FIG. 2 shows the basic principle of the ultrafine fabrication method according to the invention. Liquid nitrogen or other such conventional method is used to cool the substrate to the condensation initiation temperature. When etching is started, radicals 13 of etching gas molecules 12 contact the substrate and react with substrate molecules 11, producing a release of reaction products 14 from the substrate. If nucleation sites 15 are present on the substrate, the reaction products 14 condense on the nucleation sites 15. Portions of the substrate where there is no deposition of condensates are etched. Reaction products 14 are condensed around the nucleation sites and on the side walls, blocking the etching action. Reference numeral 16 denotes etching gas decomposition products.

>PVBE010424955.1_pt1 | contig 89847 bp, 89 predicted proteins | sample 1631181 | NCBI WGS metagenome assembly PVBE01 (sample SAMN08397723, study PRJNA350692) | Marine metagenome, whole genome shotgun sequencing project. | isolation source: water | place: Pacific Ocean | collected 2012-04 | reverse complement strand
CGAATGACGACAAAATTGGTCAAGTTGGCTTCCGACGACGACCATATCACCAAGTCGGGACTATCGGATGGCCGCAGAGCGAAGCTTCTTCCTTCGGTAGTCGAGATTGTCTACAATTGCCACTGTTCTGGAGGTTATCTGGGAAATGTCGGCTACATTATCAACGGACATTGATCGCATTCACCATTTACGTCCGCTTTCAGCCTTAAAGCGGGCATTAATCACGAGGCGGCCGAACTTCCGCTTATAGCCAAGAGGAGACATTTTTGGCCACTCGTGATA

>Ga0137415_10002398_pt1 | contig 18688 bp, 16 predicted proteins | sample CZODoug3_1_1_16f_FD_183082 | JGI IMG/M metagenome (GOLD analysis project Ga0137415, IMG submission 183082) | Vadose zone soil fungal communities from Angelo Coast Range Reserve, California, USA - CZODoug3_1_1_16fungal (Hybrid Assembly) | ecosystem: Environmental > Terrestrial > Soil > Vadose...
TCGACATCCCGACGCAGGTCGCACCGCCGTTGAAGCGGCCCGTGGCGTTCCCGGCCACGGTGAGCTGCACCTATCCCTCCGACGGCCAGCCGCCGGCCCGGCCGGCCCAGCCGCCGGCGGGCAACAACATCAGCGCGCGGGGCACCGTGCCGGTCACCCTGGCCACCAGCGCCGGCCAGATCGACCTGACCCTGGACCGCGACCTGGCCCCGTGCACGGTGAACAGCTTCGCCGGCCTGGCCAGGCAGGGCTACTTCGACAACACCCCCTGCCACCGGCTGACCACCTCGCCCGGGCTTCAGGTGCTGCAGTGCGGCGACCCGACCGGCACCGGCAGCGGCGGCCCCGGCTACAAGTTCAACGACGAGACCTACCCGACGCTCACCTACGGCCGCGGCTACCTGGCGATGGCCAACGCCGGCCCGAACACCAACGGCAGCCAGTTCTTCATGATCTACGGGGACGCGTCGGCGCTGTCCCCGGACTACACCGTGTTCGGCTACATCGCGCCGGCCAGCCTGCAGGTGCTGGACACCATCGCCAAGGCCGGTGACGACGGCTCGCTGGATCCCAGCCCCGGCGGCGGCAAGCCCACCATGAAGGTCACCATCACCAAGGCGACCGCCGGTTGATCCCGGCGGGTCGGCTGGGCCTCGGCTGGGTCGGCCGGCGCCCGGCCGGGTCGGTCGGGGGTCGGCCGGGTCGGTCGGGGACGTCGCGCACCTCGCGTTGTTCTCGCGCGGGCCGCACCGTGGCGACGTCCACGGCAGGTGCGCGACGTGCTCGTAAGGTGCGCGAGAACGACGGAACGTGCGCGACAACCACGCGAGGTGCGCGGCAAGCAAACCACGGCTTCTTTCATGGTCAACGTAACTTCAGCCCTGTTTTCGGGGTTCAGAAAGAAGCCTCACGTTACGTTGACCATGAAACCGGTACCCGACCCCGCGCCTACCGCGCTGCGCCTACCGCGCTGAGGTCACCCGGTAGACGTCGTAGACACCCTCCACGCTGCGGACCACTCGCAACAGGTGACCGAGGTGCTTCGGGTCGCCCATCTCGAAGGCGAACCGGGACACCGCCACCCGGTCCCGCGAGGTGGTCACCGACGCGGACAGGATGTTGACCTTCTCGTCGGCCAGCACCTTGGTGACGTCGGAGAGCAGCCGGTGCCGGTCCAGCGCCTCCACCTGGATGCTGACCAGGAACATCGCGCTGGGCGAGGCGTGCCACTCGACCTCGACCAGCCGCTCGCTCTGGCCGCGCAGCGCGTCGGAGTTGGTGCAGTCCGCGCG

Some non-artificial nucleation sites may be present in the form of microscopic non-uniformities and adhering matter. However, providing artificial nucleation sites on the substrate makes it possible to condense etching gas or reaction products on a selective basis. The condensation initiation temperature varies according to the type and pressure of the gas, the type of substrate, the density and temperature of the plasma and the state of the substrate. If the substrate temperature is too low, condensation takes place over the entire substrate surface, preventing any etching from taking place. If the substrate temperature is too high, no condensation takes place, exposing the entire substrate surface to the etching. Setting the substrate temperature to somewhere in between to ensure that condensation takes place only at nucleation sites is therefore of key importance. The size of the condensates that form on the nucleation sites depends on the substrate temperature, the affinity between the substrate and the condensates and other such factors. However, controlling the conditions makes it possible to obtain relatively uniform condensates with dimensions in the 10 nm range. These condensates act as etching masks, enabling ultrafine fabrication on a 10 nm scale to be achieved.